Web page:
The voltmeter block 160, on the other hand, is configured to measure peak-to-peak alternating current (AC) voltage, DC voltage, AC root mean squared (RMS) voltage, etc. while the signal lines of the bus 30 are connected to the communication circuitry of the linking device 28 and while Fieldbus communications are active on the bus 30. Connecting the voltmeter block 160 to the signal lines of the bus 30 in this manner does not have any practical effect on active communications because the voltmeter block 160 has a high input impedance (e.g., greater than one megaohm). In operation, the voltmeter block 160 may be used to measure any DC supply voltage on the bus 30, the signal amplitude or strength (using, for example, a peak-to-peak voltage measurement function) on the bus 30, or any other voltage that may be indicative of the quality of the signals transmitted via the bus 30.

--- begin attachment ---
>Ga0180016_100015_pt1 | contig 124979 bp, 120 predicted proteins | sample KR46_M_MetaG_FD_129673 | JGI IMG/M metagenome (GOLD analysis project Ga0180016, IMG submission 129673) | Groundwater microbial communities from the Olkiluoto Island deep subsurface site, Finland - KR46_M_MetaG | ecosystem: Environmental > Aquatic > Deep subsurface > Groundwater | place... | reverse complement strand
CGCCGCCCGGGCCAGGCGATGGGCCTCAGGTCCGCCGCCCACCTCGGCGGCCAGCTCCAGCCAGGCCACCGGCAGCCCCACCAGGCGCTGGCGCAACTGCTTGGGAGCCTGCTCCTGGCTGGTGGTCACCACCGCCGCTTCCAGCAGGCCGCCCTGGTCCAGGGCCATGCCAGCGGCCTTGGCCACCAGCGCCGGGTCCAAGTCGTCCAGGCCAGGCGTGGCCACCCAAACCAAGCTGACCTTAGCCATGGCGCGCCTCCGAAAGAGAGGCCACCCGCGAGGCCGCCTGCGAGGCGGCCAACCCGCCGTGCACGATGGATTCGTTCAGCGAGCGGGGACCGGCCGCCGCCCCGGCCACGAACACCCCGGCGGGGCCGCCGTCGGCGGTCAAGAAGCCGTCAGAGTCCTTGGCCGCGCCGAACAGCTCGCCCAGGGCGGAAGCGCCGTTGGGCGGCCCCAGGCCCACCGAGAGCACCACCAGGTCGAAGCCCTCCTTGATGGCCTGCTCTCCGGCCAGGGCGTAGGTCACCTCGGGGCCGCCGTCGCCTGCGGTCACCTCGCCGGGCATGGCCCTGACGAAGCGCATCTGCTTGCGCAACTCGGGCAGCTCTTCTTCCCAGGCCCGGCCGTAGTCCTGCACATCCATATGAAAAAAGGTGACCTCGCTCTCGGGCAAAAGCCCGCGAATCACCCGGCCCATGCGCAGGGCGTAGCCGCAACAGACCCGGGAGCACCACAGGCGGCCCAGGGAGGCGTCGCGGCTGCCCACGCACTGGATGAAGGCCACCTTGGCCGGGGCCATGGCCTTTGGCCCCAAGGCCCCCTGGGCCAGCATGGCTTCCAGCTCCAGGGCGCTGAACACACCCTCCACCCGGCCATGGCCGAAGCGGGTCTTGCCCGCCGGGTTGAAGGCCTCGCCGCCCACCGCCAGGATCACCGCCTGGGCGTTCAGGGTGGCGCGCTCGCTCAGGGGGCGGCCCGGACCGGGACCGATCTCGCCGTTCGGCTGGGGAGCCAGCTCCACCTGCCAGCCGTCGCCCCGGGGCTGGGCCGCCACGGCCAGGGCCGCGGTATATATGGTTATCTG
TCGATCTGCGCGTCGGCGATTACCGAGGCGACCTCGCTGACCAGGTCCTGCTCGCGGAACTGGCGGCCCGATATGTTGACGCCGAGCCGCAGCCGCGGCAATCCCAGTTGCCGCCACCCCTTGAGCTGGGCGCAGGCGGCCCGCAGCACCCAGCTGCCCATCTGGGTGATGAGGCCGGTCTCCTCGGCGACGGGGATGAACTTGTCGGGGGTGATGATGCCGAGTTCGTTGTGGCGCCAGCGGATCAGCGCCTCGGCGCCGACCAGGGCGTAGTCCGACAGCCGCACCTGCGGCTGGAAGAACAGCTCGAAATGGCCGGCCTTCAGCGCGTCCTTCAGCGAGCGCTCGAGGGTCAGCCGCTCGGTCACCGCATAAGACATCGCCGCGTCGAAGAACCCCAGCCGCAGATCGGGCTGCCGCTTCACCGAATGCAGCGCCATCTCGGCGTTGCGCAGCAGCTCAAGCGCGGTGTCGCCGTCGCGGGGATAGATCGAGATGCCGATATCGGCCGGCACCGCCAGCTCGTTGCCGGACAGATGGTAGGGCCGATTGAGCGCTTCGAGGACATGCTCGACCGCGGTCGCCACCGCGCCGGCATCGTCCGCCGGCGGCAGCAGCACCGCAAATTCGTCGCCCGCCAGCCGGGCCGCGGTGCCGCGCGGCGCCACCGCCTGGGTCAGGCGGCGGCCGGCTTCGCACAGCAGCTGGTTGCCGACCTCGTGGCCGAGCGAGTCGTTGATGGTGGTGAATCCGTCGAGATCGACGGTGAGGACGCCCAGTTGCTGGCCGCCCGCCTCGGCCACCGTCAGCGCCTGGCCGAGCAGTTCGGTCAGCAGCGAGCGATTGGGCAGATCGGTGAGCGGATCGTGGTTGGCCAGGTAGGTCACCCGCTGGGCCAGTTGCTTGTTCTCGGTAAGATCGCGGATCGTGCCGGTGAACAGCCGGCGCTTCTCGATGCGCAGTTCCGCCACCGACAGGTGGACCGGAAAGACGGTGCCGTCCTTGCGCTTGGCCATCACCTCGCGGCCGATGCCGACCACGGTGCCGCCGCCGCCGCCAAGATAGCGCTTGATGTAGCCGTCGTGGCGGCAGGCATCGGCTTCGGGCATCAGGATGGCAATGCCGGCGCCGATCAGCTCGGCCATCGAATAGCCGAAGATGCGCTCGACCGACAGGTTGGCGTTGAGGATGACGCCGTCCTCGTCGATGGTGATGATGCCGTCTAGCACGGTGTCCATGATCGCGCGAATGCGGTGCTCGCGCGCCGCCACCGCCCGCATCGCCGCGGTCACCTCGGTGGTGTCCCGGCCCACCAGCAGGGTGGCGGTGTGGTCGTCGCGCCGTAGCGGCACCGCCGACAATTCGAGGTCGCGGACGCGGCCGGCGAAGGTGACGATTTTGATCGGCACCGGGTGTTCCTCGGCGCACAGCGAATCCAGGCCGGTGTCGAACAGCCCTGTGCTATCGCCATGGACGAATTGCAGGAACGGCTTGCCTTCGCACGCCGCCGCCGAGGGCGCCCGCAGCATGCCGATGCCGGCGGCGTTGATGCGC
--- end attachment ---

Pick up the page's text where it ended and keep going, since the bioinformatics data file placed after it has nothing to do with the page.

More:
The signal generator block 162 is configured to generate AC signals that may be transmitted via one or more signal lines of the bus 30 and measured by, for example, the voltmeter block 160 to determine the transmission characteristics of the bus signal lines. The signal generator block 162 may provide any variety of waveforms desired, such as, for example, square waves, sawtooth waveforms, sinusoidal waveforms, impulses, step function waveforms, frequency modulated waveforms, amplitude modulated waveforms, etc. Thus, the signal generator block 162 may be used to measure the response of the bus 30 to various types of communications or signals, thereby enabling these measurements to be used to diagnose a variety of wiring faults. For example, the signal generator 162 may output a fixed amplitude sinusoidal current waveform on one or more of the signal lines of the bus 30 and the resulting peak-to-peak voltage may be measured by the voltmeter block 160. The peak-to-peak voltage measured by the voltmeter block 160 may be indicative of the load on the bus 30 and, in a case where the peak-to-peak voltage is substantially near zero volts, it may be indicative of a short circuit on one or more bus lines. In general, use of the signal generator block 162 to transmit signals on the bus 30 requires the signal switching unit 150 to disconnect the communication circuitry of the linking device 28 from the bus 30.